Is it time for Oregon to hit the panic button?

After exceeding expectations to start the season 4-1, the Oregon Ducks have dropped three straight games. Oregon has not won a game since starting quarterback Justin Herbert went down with a broken collarbone on Sept. 30. The team has averaged only 10.3 points-per-game in its fall to a .500 record, a huge drop from 50.0 in the five games prior. Could this downward spiral be a red flag to potential recruits?

Oregon fans hope that this is not the case. After all, it isn’t the coaching staff’s fault that the talent-gap between the starting quarterback and true freshman backup Braxton Burmeister is so large. It’s obvious that in order to compete in a Power 5 conference, a team has to have a stellar starting quarterback. Burmeister has shown flashes of being able to hold his own, but a lack of consistent passing has kept Oregon from competing the last three weeks.

A backup quarterback’s performance is unlikely to move the needle on any recruit’s opinion of a school, but the coaching staff’s ability to keep players in the program might. The Willie Taggart transition had a rough start when two backup quarterbacks in Terry Wilson Jr. and Travis Jonsen transferred.

These departures weren’t seen as major losses when they were announced, but Oregon is feeling the fallout months later. Either Wilson Jr. or Jonsen would have been more prepared to be thrown into the fire than Burmeister. Every freshman wants to play, but a lack of positional depth forcing someone to play when he is not ready could turn a recruit away if he wants to keep his stock high.

It doesn’t help that Oregon had arguably its worst game of the season on one of their most important recruiting days. In the first game without Herbert, Oregon was smashed by Washington State 33-10. To add salt to the wound, Oregon was hosting several top recruits, including 5-star receiver/athlete Devon Williams and athlete Talanoa Hufanga, the number one recruit in the state of Oregon.

Hufanga has already stated that he will not officially visit the Ducks, instead using his official visits to go to other schools around the country. This makes matters worse, as a strong performance would have been a great chance to impress the highly sought-after recruit.

Despite some of these misfires, Oregon has yet to feel blowback from its losing streak. The team has only one commitment in the month of October, but that comes from four-star quarterback Tyler Shough. Taggart’s Florida connections will continue to be at work as well, with three-star athlete Terrence Horne making an official visit on Oct. 28.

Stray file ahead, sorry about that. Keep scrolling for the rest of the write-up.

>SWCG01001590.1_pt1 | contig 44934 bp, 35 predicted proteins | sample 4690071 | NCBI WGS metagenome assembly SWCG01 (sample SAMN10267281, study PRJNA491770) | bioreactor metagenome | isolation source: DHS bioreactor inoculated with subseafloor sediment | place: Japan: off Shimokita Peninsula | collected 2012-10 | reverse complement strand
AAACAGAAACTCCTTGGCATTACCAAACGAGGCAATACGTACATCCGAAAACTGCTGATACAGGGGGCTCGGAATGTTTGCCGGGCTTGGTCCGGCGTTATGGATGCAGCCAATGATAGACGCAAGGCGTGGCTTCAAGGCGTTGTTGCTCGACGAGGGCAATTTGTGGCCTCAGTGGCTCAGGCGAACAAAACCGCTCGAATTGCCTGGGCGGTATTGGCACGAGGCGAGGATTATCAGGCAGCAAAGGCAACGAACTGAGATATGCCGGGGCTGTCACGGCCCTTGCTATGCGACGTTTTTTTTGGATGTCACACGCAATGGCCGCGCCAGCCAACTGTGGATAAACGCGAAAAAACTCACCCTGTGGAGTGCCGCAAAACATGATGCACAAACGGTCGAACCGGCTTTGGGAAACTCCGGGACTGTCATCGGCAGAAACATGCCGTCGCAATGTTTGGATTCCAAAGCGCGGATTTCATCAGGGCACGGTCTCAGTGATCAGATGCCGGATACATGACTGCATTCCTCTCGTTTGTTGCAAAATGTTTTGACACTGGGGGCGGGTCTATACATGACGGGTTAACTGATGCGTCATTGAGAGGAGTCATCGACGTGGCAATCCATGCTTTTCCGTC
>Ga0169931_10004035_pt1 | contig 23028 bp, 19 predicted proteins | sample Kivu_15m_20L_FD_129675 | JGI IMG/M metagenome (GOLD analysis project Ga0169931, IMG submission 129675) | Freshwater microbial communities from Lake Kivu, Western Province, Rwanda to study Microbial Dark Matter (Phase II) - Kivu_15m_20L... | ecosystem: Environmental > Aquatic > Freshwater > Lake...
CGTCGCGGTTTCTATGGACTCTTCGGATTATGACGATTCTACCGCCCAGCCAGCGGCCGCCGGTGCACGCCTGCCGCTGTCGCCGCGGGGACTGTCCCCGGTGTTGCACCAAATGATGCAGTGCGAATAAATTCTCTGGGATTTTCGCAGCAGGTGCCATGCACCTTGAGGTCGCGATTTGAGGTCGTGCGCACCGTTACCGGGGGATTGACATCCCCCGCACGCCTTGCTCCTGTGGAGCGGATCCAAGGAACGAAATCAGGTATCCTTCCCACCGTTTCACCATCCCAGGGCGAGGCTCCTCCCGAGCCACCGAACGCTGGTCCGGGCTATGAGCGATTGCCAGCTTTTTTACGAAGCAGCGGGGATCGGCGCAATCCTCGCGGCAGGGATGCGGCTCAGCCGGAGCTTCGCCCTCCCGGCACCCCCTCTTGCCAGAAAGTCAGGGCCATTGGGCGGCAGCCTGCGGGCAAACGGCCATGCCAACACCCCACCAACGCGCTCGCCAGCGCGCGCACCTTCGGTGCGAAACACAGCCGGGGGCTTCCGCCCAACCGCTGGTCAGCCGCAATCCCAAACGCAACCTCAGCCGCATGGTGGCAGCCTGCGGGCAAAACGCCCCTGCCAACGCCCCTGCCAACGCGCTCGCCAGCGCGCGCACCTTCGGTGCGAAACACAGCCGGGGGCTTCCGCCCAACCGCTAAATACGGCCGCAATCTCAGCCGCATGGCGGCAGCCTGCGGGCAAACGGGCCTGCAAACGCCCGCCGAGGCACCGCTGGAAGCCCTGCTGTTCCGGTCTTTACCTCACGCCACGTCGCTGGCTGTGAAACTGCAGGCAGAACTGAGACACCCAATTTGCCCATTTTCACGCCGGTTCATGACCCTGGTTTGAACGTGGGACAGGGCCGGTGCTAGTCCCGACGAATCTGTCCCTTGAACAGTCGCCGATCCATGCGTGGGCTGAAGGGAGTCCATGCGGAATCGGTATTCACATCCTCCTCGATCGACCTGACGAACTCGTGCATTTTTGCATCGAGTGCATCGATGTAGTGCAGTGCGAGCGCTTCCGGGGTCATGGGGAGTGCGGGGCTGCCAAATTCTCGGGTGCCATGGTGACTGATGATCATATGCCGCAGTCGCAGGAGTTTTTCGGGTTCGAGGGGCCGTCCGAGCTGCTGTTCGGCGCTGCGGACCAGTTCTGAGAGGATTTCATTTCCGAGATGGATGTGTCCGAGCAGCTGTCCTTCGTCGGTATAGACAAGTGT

Justin Herbert’s injury has obviously not helped Oregon recruiting in any way, but it is still unclear if it will damage it. His injury has highlighted some of the weaknesses in the current squad, which has much of the same personnel as the team that went 4-8 last year. That could be concerning to some recruits who hope to contend for a national title. At the same time, Taggart’s first recruiting class remains top five in the nation, and prospects notice that. Oregon’s losing streak hasn’t changed the fact that the team is miles ahead of where it was last season. The current record shouldn’t matter as much to recruits when Oregon’s future is bright.

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Author Details
Team Manager at Armchair P12 Crootin , The Armchair All-Americans, LLC
My name is Zach Regelin, I am a student at the University of Oregon, and I live and breathe sports. As a lifelong Oregonian, being a sports fan can be a constant struggle. Instead of asking myself whether my local NBA team can compete for a title, I wonder which future superstar we passed on in the draft. Even my own school — which has had plenty of success over the years — always seems to come up short in the biggest moments. Despite the frequent heartbreaks, I wouldn’t trade my fandom of Oregon sports for any other team with a more lucrative history. It will just make the eventual championship that much sweeter.
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Team Manager at Armchair P12 Crootin , The Armchair All-Americans, LLC
My name is Zach Regelin, I am a student at the University of Oregon, and I live and breathe sports. As a lifelong Oregonian, being a sports fan can be a constant struggle. Instead of asking myself whether my local NBA team can compete for a title, I wonder which future superstar we passed on in the draft. Even my own school — which has had plenty of success over the years — always seems to come up short in the biggest moments. Despite the frequent heartbreaks, I wouldn’t trade my fandom of Oregon sports for any other team with a more lucrative history. It will just make the eventual championship that much sweeter.
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